Tuesday, 25 June 2013

Costly business

Paying for your health care, be that in the form of medical insurance or prescriptions, right the way up to paying for every single hypodermic needle, and whether that's 'right' or 'wrong' is of a matter of personal opinion and can start many a heated debate - particularly in a culture where most of our care comes free.  

We hear horror stories all too often about our friends in the US left lying on hospital gurney's while their families scrabble around for money for care, or children in India who in 2013 continue to die because they cannot afford insulin.  So how do I feel about paying for my own care?  Well, as someone who is fully funded for everything else that I need, other than Continuous Glucose Monitoring (CGM), I can live with paying for something here and there.  My view is that if I value my CGM enough, I will pay.  But CGM is an expensive business; disgustingly expensive, in fact.  

Priced at £62.50 per sensor (plus p&p) and with each sensor lasting only 7 days (how long it has CE mark approval for) to use it continuously would cost  - and I suggest you sit down for this - £3250 per year to fund (not including the initial outlay of £975 for the stand alone unit).  You still there?  Not fainted yet? 

Seeing as I don't spin gold or sweat pound coins, I simply can't afford that kind of money.  Show me many who could.

As a result I have had to find ways to make my sensors, or my money, last a little longer.  Over the last few months I have discovered little ways to make the cost a little more affordable for me.  So here are my Top 5 experiences of getting a little more out of the system.  

Please remember that I am NOT a diabetes professional, medical or otherwise, I DO NOT speak for Dexcom, Animas or Advanced Therapeutics and I am NOT suggesting anyone do as I do.  Now that the legal bit is done and no-one can sue my rear end, here is how I do it:

1) Consider sensor sourcing.  Until recently I purchased my sensors from a fantastic company called Advanced Therapeutics.  Fast, friendly and professional, they offer a great service.  But they aren't the only provider of G4 sensors in the UK.  Animas, with the introduction of the Vibe insulin pump, also sell the sensors.  I had believed that to buy from them I would need to be on a Vibe pump (which I'm not).  But after a recent conversation with them I discovered you can register as a private customer and buy sensors from them.  Cheaper.  My previous costs were approximately £135 for 2 sensors plus postage and packing at £7.50 per delivery.  Not only do Animas only charge £100 for 2 sensors, there is no p&p.  SOLD.  To register with them, you need a letter from your team to state that your data is reviewed in clinic and to complete their VAT exemption for.  Contact animasUK@its.jnj.com for more info.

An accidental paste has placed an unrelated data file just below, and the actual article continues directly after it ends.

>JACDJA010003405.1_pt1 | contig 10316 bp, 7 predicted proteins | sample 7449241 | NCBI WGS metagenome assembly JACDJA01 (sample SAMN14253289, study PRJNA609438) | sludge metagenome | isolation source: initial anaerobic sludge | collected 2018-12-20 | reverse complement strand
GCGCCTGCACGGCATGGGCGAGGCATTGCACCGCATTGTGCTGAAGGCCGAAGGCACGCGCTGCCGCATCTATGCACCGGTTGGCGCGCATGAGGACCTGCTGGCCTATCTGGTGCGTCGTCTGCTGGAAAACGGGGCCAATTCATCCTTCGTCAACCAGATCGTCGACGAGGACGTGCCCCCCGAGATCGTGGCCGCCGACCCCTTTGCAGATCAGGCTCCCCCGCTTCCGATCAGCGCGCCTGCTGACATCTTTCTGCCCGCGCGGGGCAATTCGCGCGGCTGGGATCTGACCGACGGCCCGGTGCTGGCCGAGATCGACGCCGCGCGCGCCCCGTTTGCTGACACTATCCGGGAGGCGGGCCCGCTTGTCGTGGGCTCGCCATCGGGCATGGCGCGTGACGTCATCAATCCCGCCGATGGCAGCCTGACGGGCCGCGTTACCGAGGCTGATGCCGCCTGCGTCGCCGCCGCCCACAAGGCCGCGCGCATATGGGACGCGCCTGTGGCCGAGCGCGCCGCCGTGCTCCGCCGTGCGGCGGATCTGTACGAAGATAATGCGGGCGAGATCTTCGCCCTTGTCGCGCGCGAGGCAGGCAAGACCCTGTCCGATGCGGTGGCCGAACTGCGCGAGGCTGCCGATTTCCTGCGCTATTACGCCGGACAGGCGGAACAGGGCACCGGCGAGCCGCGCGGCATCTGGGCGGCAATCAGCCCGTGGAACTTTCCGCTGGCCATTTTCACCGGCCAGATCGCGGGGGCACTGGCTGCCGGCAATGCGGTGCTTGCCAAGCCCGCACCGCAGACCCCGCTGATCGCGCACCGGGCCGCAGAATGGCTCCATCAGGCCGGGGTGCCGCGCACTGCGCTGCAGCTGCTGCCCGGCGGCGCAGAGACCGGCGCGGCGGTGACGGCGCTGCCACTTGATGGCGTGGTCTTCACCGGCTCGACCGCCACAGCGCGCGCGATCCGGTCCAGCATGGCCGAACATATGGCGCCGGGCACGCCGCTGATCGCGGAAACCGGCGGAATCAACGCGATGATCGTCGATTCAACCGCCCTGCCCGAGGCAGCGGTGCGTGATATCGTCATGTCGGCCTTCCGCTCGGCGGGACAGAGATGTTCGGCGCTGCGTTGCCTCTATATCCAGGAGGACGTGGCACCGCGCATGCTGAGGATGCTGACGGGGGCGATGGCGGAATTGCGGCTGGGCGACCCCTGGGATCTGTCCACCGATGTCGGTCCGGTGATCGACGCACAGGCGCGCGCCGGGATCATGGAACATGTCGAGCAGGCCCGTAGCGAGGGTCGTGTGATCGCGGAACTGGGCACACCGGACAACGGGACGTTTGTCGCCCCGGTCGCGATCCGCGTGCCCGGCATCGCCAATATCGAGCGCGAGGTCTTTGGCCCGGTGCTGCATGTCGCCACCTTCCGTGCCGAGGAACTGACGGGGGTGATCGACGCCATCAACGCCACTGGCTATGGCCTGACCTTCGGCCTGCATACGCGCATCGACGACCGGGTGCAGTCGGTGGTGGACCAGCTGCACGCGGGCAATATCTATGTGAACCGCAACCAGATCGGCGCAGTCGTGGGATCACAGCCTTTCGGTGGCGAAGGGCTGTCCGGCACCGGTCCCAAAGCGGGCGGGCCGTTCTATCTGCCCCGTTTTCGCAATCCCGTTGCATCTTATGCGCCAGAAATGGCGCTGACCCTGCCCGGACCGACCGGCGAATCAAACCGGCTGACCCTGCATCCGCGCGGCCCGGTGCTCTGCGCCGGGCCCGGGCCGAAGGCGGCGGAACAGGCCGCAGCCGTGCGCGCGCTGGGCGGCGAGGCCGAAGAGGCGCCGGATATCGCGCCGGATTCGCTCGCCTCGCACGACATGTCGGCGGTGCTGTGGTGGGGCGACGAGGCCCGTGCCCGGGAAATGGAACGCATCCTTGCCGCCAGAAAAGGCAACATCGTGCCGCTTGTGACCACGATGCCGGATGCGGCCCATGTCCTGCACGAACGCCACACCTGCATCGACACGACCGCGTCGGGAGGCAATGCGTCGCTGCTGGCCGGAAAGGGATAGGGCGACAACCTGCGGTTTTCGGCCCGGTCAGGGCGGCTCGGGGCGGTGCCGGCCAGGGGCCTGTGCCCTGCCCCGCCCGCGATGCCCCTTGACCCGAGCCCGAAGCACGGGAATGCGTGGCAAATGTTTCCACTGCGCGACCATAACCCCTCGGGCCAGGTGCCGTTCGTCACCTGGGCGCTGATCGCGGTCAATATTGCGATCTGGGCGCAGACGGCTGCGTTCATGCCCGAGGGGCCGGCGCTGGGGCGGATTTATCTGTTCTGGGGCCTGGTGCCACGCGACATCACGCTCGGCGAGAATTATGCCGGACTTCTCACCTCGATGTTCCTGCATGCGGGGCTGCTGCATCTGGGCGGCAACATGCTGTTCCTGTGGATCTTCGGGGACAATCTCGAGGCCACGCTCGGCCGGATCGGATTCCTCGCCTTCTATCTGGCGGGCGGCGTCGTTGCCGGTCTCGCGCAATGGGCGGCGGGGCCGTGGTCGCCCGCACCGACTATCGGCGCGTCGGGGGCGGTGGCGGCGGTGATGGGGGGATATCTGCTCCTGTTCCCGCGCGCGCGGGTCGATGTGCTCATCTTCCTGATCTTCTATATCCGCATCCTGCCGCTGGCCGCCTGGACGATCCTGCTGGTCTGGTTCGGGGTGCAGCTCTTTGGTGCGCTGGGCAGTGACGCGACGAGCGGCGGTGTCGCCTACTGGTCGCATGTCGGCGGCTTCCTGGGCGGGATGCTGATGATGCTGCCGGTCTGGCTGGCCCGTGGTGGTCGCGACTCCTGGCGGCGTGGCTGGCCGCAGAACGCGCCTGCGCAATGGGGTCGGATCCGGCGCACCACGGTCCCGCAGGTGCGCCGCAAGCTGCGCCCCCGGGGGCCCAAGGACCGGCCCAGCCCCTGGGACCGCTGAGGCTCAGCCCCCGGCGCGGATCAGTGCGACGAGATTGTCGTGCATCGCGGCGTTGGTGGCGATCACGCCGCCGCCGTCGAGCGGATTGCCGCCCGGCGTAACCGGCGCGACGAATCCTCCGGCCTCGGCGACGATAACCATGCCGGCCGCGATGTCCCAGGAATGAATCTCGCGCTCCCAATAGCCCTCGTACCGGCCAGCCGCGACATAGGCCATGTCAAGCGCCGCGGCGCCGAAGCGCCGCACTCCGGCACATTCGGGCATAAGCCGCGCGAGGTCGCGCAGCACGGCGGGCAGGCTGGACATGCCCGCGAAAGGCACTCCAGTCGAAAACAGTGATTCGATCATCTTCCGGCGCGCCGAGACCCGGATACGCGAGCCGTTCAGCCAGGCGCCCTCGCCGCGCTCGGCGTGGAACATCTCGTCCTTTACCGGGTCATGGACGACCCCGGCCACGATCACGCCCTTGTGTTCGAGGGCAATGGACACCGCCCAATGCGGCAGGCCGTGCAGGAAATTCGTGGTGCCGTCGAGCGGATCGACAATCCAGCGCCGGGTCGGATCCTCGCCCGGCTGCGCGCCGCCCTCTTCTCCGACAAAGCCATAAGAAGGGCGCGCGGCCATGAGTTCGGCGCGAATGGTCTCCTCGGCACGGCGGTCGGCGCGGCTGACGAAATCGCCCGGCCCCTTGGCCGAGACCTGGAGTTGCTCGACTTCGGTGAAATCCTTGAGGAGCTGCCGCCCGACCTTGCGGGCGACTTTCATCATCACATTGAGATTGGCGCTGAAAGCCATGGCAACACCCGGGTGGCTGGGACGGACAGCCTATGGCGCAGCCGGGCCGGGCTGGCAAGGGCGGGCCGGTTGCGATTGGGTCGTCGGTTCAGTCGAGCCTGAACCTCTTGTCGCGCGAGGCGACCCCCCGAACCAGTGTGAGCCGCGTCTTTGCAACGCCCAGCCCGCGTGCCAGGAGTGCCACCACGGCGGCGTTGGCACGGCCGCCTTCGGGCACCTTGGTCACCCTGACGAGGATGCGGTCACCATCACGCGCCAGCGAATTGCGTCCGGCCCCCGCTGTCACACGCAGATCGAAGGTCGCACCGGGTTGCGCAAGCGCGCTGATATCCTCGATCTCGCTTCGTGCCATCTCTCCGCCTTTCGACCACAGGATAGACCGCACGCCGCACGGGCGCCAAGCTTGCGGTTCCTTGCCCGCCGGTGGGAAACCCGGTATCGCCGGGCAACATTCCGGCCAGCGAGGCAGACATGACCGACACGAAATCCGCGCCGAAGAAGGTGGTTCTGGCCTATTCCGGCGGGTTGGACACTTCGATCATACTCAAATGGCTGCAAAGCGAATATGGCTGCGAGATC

2) I wear my sensors for longer than I should.  I do NOT recommend anyone do this as it is against the guidance from the company, but if you do then hey, that's your choice.  I wear my sensors for as long as they will go for or if they feel uncomfortable at all (not happened yet), which has so far varied between 8 and 36 days. When it comes to the system warning me that the sensor is expiring I simply restart, telling the system I have inserted a new sensor, when in fact it is the same one.  Boom.  Money saved. Mwahahahaha !

3)  Wearing my sensor on my arm.  It is fast becoming the industry's worst-kept secret that wearing the sensor on the arm seems to make it last longer.  I don't know if this is because the arm is less jiggly (I got a lotta jiggle) or some other mystical force but for me, arm sensors go significantly longer than others.  The one I removed this morning was 36 days making the cost go from almost £9 per day, to £1.70 (or £1.40 on the Animas sensors).  Granted it is a reasonably rare occasion to get this long, but my last 4 sensors have all done between 22 and 36 days.  So they are consistently in the 3 week onwards time length.

4) Give it a rub.  Oo er.  This one comes from everyone's favourite German blog's Ilka, who told me that when she gets the ??? symbol, she massages the site for a minute or so, making it last longer.  I wasn't convinced, but gave it a try and every single time my struggling sensor has fired itself up again.  Give it a try, does it work for you?